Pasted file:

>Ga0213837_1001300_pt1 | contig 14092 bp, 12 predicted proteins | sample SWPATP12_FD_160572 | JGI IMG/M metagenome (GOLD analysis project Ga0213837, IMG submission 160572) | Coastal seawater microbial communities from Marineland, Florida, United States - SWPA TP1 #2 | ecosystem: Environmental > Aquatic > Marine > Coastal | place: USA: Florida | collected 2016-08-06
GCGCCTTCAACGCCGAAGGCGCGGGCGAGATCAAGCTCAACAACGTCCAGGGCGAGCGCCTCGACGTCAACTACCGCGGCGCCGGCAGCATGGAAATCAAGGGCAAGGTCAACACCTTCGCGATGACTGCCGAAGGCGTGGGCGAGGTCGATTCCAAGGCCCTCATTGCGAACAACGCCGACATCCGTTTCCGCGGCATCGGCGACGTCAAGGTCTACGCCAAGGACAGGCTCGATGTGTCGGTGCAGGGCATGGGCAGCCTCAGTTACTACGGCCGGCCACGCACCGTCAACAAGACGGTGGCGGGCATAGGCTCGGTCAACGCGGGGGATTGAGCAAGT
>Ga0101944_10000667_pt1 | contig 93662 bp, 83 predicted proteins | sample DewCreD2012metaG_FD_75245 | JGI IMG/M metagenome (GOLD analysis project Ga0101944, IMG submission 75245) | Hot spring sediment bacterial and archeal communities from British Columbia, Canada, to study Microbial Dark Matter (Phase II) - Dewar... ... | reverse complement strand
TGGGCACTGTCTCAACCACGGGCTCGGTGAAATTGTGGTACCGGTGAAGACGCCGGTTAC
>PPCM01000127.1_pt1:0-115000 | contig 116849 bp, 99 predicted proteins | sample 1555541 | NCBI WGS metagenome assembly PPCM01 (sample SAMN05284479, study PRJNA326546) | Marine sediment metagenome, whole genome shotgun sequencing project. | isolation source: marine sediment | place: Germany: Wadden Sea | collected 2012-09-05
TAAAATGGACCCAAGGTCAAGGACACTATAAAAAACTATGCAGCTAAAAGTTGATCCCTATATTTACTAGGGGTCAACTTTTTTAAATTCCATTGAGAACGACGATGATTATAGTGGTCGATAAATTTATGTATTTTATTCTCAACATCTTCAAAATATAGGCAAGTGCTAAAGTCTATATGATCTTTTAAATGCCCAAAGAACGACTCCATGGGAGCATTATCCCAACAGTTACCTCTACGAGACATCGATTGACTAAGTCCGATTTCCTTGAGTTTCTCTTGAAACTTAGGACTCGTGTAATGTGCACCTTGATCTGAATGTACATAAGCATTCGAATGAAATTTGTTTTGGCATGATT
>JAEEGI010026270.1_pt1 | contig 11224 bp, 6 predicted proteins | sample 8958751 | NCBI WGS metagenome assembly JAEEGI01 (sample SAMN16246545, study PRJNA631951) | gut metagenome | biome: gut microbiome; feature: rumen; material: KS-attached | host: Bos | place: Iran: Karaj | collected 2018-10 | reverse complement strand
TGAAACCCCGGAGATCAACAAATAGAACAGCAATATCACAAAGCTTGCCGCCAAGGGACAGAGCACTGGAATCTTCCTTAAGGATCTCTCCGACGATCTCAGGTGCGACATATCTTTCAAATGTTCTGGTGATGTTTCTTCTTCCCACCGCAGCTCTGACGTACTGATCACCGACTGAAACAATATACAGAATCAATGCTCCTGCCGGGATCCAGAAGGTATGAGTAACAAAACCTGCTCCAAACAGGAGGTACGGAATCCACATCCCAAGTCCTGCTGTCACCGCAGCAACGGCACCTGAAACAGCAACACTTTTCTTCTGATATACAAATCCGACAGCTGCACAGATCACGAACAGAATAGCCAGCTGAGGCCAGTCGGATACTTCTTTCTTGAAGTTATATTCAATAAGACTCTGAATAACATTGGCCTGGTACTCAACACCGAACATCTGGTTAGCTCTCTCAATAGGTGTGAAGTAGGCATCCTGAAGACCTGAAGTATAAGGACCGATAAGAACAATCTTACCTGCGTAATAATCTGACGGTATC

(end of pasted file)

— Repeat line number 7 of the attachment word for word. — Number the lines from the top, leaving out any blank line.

>JAEEGI010026270.1_pt1 | contig 11224 bp, 6 predicted proteins | sample 8958751 | NCBI WGS metagenome assembly JAEEGI01 (sample SAMN16246545, study PRJNA631951) | gut metagenome | biome: gut microbiome; feature: rumen; material: KS-attached | host: Bos | place: Iran: Karaj | collected 2018-10 | reverse complement strand